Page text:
This is the minimum temperature at which, under specified test conditions, a liquid gives off sufficient combustible gas or vapour to ignite momentarily on application of an effective ignition source.
This is the minimum temperature required to ignite a gas or vapour (air or dust cloud) without a spark or flame being present.
For dust, 2 different ignition temperatures need to be controlled: the ignition temperature of a dust cloud and of a dust layer (5mm).
Lower and upper explosion limit (LEL & UEL)
These are limits (expressed in volume % of vapour or gas or gr of dust per m³) of the 'explosion range'. This is the range of the concentration of a flammable substance in the air, in which an explosion can occur.
If the value is lower than the LEL, the mixture is too poor. If the value is higher than the UEL, the mixture is too rich (with other words: there is not enough O² present)
The temperature class refers to the maximum surface temperature of equipment.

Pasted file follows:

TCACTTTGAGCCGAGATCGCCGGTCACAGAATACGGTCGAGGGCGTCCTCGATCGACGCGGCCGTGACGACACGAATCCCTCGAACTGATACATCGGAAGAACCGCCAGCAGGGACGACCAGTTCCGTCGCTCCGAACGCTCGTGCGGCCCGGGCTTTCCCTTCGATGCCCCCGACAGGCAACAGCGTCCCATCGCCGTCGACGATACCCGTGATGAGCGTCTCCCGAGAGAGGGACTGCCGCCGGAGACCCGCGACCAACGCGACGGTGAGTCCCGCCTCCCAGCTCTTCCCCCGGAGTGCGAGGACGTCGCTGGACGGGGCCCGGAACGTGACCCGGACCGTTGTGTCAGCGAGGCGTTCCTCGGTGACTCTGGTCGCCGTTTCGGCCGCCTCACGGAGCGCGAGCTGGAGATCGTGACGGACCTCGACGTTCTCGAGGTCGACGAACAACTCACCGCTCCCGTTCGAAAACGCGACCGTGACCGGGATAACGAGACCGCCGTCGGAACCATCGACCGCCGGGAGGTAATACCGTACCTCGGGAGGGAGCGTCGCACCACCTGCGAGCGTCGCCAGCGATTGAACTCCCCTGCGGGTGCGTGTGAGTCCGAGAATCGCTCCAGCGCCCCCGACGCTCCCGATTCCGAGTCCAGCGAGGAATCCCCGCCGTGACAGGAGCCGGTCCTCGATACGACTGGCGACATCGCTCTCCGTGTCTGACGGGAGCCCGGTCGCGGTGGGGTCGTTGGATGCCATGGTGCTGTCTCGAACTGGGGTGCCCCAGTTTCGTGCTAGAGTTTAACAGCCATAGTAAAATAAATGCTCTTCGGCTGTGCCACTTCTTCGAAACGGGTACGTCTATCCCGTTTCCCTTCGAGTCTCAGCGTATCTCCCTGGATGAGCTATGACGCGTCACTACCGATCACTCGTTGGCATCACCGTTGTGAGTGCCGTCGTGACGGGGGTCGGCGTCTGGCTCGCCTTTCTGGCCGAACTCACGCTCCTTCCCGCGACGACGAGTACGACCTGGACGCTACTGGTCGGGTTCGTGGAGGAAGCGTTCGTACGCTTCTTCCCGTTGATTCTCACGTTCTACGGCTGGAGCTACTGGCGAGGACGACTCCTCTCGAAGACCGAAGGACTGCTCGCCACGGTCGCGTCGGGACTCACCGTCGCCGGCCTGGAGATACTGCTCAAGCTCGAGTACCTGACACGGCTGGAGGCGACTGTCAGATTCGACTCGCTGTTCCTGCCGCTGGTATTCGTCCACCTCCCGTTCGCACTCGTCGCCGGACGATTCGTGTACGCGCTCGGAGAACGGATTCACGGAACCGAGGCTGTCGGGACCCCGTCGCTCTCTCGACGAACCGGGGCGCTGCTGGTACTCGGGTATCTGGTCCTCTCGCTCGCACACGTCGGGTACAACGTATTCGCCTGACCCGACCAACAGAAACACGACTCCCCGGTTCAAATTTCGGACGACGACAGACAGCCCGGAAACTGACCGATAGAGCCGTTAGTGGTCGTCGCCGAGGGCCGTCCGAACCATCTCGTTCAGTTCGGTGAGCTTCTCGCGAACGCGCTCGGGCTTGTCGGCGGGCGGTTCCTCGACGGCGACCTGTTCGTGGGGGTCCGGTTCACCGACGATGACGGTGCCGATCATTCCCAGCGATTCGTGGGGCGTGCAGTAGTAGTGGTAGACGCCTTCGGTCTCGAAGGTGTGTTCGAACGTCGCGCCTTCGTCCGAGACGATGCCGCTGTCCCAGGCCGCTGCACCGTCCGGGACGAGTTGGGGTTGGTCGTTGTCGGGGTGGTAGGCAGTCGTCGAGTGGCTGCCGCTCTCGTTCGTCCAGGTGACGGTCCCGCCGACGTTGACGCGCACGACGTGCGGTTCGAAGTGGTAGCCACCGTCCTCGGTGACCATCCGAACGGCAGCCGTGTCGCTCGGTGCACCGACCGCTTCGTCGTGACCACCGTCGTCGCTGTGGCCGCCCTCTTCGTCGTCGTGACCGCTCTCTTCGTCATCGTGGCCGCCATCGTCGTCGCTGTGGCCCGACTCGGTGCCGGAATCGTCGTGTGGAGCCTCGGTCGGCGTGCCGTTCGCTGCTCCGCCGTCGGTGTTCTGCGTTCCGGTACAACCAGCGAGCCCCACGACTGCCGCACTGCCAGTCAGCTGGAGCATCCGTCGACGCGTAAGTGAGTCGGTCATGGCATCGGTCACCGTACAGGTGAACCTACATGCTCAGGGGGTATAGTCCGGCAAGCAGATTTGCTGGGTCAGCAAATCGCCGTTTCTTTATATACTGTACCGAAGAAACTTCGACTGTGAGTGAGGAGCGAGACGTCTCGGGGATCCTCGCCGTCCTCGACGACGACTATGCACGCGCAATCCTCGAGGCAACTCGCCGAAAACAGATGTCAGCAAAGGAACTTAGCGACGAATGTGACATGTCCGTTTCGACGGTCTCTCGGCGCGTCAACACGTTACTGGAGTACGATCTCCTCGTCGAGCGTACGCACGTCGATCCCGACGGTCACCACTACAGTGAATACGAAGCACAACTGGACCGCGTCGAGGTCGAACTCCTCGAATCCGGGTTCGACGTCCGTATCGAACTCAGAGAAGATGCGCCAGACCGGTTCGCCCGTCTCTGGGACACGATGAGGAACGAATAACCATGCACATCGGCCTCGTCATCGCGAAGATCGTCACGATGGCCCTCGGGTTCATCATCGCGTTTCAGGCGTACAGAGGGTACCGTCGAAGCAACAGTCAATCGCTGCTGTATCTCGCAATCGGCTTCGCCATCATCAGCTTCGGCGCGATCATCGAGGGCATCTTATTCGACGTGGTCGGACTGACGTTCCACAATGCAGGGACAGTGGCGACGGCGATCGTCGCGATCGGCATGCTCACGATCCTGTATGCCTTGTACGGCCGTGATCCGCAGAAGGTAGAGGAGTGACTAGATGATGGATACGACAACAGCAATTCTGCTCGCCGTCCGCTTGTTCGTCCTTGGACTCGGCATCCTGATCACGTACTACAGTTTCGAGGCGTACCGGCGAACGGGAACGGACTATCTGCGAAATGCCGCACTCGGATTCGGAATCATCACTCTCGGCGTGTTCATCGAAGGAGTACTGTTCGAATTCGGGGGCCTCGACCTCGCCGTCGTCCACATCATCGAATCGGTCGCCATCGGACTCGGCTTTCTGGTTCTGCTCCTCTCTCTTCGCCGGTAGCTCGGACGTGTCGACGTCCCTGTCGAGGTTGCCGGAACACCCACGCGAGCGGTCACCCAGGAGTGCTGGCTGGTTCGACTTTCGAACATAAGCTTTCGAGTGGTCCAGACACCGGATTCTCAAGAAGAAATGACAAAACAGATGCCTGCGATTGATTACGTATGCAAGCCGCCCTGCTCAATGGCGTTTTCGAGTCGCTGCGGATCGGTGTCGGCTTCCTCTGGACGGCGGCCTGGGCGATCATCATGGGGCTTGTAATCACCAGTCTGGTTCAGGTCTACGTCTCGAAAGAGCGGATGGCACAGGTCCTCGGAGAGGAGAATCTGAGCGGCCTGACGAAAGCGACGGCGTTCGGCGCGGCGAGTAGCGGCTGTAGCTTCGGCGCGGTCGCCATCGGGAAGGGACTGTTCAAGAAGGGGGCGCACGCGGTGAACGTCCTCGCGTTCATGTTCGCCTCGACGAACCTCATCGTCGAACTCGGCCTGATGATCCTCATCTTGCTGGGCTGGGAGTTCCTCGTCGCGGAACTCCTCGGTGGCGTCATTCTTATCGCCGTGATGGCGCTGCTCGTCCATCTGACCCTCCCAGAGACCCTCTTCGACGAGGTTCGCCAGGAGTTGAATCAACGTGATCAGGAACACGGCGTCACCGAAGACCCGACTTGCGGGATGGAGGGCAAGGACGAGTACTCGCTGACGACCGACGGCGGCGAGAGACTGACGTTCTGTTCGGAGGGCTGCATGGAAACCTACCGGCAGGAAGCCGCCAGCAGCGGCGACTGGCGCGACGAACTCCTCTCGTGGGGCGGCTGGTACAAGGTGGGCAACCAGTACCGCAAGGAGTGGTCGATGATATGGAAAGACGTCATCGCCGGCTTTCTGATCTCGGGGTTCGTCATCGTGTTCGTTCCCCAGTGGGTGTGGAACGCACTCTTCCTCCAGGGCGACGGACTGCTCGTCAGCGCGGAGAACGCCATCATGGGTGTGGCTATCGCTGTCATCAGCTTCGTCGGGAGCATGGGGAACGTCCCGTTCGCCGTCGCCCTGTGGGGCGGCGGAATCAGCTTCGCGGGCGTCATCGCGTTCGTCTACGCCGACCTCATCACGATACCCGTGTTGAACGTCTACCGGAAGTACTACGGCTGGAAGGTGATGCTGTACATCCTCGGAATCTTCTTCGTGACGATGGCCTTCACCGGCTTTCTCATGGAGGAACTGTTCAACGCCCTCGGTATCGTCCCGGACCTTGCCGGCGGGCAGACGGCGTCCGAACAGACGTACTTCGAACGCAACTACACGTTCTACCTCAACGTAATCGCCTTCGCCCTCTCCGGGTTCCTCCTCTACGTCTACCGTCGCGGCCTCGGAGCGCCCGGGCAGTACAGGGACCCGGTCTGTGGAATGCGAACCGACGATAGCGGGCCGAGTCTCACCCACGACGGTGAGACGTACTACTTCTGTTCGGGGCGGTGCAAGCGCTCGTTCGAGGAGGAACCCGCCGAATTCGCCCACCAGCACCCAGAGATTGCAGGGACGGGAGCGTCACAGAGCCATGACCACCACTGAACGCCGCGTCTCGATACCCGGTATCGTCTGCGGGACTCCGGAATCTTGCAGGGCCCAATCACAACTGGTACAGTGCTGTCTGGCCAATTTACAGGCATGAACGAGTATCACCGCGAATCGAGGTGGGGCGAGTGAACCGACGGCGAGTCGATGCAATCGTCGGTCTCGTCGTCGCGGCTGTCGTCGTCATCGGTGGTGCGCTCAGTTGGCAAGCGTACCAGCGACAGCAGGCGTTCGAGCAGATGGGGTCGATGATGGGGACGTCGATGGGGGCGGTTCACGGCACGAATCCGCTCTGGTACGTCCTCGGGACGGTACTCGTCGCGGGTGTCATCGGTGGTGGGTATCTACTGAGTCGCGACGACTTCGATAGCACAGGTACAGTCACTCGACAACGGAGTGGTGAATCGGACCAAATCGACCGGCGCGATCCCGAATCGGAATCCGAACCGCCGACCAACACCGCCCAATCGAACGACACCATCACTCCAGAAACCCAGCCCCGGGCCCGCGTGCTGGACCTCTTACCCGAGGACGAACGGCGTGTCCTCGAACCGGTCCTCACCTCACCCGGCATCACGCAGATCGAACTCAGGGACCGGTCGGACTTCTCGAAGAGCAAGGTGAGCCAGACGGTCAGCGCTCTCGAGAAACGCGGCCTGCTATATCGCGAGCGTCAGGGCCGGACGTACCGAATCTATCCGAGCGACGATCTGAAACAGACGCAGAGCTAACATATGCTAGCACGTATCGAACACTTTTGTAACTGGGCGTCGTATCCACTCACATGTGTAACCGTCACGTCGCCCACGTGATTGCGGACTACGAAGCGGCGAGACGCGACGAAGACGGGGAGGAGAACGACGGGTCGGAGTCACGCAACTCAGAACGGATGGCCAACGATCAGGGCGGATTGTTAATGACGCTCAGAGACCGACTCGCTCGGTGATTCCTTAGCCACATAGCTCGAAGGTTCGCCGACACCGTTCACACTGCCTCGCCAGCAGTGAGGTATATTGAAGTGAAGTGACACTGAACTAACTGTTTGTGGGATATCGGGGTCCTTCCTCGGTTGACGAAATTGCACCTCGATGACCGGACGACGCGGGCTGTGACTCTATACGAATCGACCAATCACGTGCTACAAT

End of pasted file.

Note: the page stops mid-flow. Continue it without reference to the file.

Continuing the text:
Max. surface Temperature
The choice of the temperature class of max surface temperature must be defined so that:
The chosen temperature class must be chosen in relation to the ignition temperature of the gas or vapour
For fans of Category 2, the temperature class may not exceed 80% of the ignition temperature. For category 3 fans, this is not the case
The maximum surface temperature shall be equal or lower than the lowest value of:
2/3 of the ignition temperature of a dust cloud
Ignition temperature of dust layer -75°C
For dust, one uses the maximum surface temperature as an absolute figure (not temperature class)
Groep II is divided into explosion groups.
A, B and C are subdivisions according to the Maximum Experimental Safe Gap (MESG), which shows the maximum dimension of an opening so that it still draws enough energy from a flame of the concerned gas or vapour to put it out. There is a direct relationship with the ignition energy. For fans, Almeco doesn't distinguish between IIA and IIB. We do have a seperate design for Hydrogen of group IIC.